Big Money Hits Apple In The Nose


Money Quote, Jan. 8 2018

AI buys smarter, Tech policy goals, more Facebook, and Google hits CES.


If 2017 was the year tech got called out, it looks like 2018 is the year it gets punched in the nose, then the gut, and then gets its lunch money stolen. Oh, and kicked while bleeding on the ground. Here’s your first Money Quote of the year. I’m going to try to do about two or three of these a week. And for those of you who read, responded, and recommended my Facebook piece from Friday, thanks. It felt like ten years ago, when folks used to read posts and engage thoughtfully with them again. It kind of swamped my predictions post, so if you’d like to review that (so as to call me out when I’m proven wrong, naturally), head here.

iPhones and Children Are a Toxic Pair, Say Two Big Apple Investors

What started with revelations over Facebook, Twitter and Google may soon move from bits to atoms — to the physical instantiation of those services through hardware. Which is why I’ve highlighted this Journal piece. Money quote: “We have reviewed the evidence and we believe there is a clear need for Apple to offer parents more choices and tools to help them ensure that young consumers are using your products in an optimal manner.”

How Volkswagen is using artificial intelligence for ad buying decisions

This is fascinating. Media agencies, which make media buying decisions for large brands, have long been the subject of suspicion by corporate marketers. Media buying is something of a black art — who really knows if purchasing media on THAT channel instead of THIS channel really works? In this test, VW measured the output — more cars sold — and compared it between two inputs: The advice of their media agency, and the advice of a finely tuned AI. The AI won. MQ: “Between September and December 2016, Volkswagen used the algorithm’s media recommendations for a campaign for its up! model, which led to a 14 percent rise in orders from Volkswagen’s dealerships versus what those orders would’ve been had the campaign run solely on its agency’s recommendations. In some instances, the difference between the algorithm’s and its agency’s car orders has been as high as 20 percent.”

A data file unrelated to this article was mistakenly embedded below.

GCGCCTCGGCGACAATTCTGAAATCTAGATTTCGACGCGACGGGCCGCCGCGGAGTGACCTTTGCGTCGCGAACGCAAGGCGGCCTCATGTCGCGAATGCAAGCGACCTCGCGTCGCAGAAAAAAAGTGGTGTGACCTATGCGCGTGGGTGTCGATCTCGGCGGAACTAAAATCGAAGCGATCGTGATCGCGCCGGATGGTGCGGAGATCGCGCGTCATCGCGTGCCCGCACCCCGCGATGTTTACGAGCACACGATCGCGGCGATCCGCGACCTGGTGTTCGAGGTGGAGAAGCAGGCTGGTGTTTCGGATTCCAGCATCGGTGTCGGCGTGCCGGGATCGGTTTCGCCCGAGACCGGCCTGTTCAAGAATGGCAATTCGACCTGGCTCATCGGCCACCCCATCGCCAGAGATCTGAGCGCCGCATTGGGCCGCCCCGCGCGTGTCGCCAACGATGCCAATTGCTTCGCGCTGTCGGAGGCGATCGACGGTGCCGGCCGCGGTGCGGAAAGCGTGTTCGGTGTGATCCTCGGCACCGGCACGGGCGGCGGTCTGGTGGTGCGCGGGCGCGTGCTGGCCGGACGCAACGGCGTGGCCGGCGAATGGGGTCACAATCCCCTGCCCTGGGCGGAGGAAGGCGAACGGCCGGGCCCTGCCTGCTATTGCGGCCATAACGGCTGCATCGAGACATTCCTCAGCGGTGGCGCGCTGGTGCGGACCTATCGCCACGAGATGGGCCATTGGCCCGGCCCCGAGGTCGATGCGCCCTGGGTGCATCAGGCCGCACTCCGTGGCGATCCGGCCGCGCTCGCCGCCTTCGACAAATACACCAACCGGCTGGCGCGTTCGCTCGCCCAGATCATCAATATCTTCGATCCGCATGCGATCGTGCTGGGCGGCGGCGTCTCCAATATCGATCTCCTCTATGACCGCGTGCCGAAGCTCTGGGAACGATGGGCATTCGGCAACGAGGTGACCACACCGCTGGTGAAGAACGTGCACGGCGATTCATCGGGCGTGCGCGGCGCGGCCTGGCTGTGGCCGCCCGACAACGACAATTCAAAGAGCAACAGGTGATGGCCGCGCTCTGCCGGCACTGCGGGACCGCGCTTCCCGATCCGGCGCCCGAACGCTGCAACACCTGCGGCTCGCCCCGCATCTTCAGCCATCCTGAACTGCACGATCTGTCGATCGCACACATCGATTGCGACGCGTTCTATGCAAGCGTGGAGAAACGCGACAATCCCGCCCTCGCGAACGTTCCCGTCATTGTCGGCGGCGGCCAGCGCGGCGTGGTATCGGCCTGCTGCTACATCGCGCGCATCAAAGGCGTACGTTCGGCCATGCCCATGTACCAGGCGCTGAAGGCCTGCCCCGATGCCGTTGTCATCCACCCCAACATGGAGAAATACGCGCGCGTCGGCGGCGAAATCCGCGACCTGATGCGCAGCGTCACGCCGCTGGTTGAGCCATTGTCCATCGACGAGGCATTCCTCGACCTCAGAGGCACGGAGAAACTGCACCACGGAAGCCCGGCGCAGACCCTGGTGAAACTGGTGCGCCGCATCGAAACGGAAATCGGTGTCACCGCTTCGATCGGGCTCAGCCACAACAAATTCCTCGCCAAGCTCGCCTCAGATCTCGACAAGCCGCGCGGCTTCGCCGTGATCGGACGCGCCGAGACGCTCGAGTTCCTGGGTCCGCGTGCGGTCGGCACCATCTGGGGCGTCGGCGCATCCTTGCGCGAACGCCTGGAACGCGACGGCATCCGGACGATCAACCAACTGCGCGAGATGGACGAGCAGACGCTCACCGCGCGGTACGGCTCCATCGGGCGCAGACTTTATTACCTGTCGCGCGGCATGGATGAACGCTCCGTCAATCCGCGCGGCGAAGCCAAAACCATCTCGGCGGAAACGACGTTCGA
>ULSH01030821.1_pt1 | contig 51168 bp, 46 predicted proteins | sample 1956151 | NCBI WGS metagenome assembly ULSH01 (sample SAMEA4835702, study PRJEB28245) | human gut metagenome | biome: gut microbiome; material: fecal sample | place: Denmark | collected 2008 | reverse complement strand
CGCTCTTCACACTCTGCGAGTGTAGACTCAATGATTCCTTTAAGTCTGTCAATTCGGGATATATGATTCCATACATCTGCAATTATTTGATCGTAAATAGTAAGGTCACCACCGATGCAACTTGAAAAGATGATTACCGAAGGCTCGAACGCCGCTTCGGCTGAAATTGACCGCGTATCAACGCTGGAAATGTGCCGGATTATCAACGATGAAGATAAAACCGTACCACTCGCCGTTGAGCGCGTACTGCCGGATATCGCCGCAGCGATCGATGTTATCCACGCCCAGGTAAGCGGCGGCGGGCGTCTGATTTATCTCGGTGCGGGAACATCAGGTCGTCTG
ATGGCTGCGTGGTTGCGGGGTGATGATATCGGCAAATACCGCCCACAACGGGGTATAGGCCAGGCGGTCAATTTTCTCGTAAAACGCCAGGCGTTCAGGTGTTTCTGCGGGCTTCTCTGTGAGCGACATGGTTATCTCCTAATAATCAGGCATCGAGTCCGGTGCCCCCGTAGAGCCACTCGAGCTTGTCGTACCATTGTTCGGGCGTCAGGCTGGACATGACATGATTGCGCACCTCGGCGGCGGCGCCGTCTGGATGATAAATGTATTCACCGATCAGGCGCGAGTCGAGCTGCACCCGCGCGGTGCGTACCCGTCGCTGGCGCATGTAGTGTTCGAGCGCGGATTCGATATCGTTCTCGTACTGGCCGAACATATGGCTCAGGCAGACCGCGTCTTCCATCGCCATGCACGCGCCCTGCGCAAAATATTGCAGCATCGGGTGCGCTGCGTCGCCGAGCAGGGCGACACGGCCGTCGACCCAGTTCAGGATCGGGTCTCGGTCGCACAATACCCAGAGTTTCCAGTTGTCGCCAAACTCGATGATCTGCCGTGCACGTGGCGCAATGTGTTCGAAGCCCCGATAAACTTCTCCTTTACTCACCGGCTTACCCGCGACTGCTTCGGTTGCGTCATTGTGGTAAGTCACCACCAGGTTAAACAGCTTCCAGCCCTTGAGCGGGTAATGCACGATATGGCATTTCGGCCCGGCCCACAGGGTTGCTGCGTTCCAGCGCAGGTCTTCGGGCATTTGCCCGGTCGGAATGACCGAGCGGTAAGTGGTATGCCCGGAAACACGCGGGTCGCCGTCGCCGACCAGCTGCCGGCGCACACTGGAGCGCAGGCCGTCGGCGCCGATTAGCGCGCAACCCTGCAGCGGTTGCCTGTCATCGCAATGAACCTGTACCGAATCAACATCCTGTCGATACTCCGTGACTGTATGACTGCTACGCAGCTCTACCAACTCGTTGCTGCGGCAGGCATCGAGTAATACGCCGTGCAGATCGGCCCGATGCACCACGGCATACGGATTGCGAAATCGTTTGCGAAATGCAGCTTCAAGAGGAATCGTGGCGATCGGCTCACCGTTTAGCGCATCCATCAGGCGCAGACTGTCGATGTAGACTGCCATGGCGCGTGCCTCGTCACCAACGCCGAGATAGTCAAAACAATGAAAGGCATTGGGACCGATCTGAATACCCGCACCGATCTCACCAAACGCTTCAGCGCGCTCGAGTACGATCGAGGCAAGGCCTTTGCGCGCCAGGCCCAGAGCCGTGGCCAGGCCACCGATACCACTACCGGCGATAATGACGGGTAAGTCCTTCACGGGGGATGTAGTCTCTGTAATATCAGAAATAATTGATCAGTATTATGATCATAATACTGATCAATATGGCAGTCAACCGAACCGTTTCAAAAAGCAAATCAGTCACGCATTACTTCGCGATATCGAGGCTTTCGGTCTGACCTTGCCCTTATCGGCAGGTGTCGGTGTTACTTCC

How to Fix Facebook—Before It Fixes Us

Roger McNamee is an early Facebook investor, a confidante of its CEO and COO (he helped recruit Sandberg to the company), and now one of its most vocal critics. This is a very long read but very worth it. If you read my piece on Facebook last Friday, you’ll want to read this one too. MQ: “It reads like the plot of a sci-fi novel: a technology celebrated for bringing people together is exploited by a hostile power to drive people apart, undermine democracy, and create misery. This is precisely what happened in the United States during the 2016 election. We had constructed a modern Maginot Line — half the world’s defense spending and cyber-hardened financial centers, all built to ward off attacks from abroad — never imagining that an enemy could infect the minds of our citizens through inventions of our own making, at minimal cost.”

Today in Technology: The top ten tech issues for 2018

I partner with Microsoft on policy issues for the Shift Forum. I’m proud to do so, because they actually do the work to communicate what matters to the tech industry. Here’s their roundup for the year’s agenda. The (long but valuable) PDF can be downloaded here.

Why is Google taking over Vegas for CES 2018?

I. Hate. CES. But it still matters. I don’t go anymore, thankfully, but plenty of journalists still do. The biggest story there, from what I can tell so far, is the role Google’s taking — voice is the new OS, and Google, Amazon, and Apple are battling it out. Apple, by the way, is losing. MQ: “Having Google Assistant on more hardware is important, but it’s just as important that it can work with all the other “smart” devices that are making their way into people’s homes. Google says the Assistant now works with more than 1,500 devices from 225 brands — enough that the average consumer won’t have a hard time finding what she needs when upgrading her home.”

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